Sweden’s ruling political party has promised a ban on all religious “free” schools, in what’s being seen as efforts to curb gender segregation in Muslim schools.
Most schools in Sweden are run by municipalities, but free schools receive government funding and are overseen by for-profit companies. Currently there are 71 religious free schools in Sweden, of which a majority are Christian and 11 are Muslim. The one Jewish school will be exempt from the ban.
Should they be re-elected in September, the Swedish Social Democrats announced that their education policy, which has yet to be endorsed by other parties or be introduced to Parliament, would eliminate gender and religious segregation in schools.
Sweden’s public administration minister Ardalan Shekarabi spoke against religious schools, which he attended in Iran as a child, and that he would “never accept that the oppression that I and many with me have fled from will find its way into the Swedish education system."
“In our schools, teachers and principals should make the decisions, not priests or imams,” he said at a press conference in Stockholm.
“School should be a place where children and young people with different backgrounds meet. Learning that students with different experiences learn to co-operate build cohesion and counteract splitting,” reads a party statement. “Separating pupils based on religion or gender is not compatible with the Swedish model.”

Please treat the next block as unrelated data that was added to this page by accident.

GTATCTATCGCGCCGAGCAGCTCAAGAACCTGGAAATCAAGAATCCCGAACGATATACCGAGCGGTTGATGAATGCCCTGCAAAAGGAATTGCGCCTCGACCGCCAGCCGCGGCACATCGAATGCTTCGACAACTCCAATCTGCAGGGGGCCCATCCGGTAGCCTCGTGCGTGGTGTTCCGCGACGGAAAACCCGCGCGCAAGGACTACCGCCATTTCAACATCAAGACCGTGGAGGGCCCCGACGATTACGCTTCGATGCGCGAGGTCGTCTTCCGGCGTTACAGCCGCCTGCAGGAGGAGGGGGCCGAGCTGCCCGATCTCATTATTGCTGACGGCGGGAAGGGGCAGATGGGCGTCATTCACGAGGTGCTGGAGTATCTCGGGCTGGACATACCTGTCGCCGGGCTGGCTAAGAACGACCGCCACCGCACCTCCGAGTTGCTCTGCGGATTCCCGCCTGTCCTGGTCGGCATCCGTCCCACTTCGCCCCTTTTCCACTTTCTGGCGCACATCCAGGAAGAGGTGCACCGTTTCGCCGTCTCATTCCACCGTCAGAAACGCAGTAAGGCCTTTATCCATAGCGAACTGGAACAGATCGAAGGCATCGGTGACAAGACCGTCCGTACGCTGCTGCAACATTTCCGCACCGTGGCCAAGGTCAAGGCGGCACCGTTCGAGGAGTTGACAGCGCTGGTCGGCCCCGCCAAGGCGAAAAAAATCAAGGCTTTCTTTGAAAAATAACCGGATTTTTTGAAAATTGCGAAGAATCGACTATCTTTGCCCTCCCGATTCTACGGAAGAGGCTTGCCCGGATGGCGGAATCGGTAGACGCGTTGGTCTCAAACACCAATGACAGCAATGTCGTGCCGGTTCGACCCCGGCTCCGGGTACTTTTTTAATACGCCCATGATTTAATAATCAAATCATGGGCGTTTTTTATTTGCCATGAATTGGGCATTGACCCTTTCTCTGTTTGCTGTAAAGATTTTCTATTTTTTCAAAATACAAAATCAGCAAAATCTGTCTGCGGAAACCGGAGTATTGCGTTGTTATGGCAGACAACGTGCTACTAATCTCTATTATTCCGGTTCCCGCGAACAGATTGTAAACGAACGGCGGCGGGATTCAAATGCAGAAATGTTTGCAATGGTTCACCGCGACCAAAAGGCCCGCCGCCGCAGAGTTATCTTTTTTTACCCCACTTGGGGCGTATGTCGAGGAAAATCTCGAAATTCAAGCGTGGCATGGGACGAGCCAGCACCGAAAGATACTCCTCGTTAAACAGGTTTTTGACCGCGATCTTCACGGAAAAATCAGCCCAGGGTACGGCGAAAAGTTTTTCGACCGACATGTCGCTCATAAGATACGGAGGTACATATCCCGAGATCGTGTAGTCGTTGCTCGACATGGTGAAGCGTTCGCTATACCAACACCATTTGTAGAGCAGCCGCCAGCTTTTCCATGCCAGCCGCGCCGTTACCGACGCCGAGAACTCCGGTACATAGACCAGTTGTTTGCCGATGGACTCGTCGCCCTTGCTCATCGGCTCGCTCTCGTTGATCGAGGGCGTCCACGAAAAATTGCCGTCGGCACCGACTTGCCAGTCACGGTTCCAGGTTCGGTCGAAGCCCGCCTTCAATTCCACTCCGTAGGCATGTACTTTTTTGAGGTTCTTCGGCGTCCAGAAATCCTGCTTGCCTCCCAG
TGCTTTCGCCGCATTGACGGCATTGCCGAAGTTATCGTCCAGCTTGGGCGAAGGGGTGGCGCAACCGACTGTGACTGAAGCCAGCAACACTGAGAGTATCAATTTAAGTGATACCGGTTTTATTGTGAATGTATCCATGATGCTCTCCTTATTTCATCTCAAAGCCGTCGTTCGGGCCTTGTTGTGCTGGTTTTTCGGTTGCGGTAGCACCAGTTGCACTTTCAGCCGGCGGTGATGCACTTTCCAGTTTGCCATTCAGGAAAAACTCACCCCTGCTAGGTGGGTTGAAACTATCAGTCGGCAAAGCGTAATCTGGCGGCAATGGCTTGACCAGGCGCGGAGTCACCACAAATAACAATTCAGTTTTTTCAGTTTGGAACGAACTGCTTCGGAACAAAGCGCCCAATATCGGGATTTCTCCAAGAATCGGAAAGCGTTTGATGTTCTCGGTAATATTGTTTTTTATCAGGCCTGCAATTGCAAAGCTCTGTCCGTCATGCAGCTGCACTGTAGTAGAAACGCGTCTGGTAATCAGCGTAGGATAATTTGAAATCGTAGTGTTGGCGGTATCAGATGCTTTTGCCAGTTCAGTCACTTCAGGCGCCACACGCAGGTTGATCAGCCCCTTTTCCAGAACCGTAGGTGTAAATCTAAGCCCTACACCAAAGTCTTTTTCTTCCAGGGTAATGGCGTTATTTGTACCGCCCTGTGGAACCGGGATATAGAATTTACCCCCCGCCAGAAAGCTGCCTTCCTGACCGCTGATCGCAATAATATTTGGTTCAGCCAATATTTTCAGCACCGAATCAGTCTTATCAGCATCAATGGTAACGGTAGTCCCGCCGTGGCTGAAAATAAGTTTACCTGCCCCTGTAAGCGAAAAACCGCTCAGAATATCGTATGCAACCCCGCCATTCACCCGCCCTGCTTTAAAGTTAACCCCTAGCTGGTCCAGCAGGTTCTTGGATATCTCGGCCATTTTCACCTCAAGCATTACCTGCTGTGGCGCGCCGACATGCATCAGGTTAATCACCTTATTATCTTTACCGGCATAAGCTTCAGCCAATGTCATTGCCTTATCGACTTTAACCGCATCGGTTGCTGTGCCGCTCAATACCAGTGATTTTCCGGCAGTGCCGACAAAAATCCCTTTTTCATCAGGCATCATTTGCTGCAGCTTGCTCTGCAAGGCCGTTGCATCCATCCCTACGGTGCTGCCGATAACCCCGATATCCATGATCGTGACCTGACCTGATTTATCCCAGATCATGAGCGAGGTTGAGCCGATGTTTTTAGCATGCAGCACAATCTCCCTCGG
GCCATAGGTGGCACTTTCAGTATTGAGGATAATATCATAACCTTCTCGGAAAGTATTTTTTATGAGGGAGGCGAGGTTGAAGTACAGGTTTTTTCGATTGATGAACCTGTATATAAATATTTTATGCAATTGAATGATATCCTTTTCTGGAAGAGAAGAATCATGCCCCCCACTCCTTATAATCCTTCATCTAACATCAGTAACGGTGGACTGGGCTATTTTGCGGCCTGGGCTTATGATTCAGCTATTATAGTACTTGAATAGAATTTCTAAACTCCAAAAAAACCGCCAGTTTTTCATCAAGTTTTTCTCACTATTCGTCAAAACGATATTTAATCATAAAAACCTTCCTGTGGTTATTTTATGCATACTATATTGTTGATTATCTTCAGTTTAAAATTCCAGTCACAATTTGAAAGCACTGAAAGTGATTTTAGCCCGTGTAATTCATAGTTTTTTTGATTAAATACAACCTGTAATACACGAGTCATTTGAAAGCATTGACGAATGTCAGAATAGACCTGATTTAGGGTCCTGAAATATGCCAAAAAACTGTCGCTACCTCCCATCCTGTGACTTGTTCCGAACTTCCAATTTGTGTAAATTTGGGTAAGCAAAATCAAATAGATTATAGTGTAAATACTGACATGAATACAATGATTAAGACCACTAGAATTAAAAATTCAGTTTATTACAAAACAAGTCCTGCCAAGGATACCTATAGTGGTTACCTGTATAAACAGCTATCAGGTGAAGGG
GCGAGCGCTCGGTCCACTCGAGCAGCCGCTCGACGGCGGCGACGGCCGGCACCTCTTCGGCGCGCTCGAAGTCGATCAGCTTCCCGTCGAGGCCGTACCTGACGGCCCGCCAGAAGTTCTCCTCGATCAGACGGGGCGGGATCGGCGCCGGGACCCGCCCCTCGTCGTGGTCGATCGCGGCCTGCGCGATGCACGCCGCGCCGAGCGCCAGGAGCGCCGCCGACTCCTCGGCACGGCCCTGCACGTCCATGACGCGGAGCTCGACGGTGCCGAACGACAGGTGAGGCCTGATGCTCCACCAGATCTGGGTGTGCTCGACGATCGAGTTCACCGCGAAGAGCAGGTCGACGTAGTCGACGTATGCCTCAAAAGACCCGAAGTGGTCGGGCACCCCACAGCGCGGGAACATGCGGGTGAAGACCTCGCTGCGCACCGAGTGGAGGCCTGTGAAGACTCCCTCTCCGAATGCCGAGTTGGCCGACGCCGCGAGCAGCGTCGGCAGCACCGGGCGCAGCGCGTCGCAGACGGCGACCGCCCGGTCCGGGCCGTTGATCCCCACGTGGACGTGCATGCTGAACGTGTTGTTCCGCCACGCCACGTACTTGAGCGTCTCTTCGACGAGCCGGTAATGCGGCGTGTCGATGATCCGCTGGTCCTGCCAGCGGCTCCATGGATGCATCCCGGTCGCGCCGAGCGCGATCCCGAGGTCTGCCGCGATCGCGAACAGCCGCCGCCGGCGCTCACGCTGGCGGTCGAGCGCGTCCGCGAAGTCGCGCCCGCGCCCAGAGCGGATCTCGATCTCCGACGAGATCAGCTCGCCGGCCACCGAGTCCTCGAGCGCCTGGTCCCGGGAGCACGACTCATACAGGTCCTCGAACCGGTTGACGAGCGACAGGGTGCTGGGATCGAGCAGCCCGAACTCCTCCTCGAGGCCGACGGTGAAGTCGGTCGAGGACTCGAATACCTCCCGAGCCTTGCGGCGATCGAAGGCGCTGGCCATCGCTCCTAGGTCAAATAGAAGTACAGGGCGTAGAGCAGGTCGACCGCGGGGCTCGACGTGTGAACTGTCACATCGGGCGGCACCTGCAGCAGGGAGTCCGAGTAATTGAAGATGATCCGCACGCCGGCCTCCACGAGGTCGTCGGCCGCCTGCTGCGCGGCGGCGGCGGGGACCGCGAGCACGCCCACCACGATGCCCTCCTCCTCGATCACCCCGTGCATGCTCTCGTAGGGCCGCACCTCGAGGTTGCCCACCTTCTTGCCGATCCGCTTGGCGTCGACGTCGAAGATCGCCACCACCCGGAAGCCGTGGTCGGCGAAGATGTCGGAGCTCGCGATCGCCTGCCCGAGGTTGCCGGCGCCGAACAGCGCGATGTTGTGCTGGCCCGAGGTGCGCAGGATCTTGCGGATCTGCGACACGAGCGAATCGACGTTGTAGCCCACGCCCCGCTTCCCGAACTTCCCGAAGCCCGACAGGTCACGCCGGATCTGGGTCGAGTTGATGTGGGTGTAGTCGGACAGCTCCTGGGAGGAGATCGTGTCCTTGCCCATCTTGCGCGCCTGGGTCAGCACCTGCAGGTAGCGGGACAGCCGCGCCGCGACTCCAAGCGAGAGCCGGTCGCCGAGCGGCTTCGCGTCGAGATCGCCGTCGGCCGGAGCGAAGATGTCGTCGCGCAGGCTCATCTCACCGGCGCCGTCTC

Gender segregation in schools has been hotly contested in Sweden’s national discourse. In 2016, a Muslim school was criticized by all major political parties for separating boys and girls during gym. The school’s gym teacher at the time defended the decision, citing how girls who wear veils may want to wear gym attire and can’t do so in the presence of their male peers.
As reported in a 2014 survey, Sweden is one of the most secular countries in the West. Its rising Muslim population has stirred polarizing debate over social issues like religious expression in the Scandinavian nation.
If you enjoy reading our online stories about ethical living, justice and faith, please make a donation to the Friends of The Observer Fund. Supporting our award-winning journalism will help you and others to continue to access ucobserver.org for free in the months to come.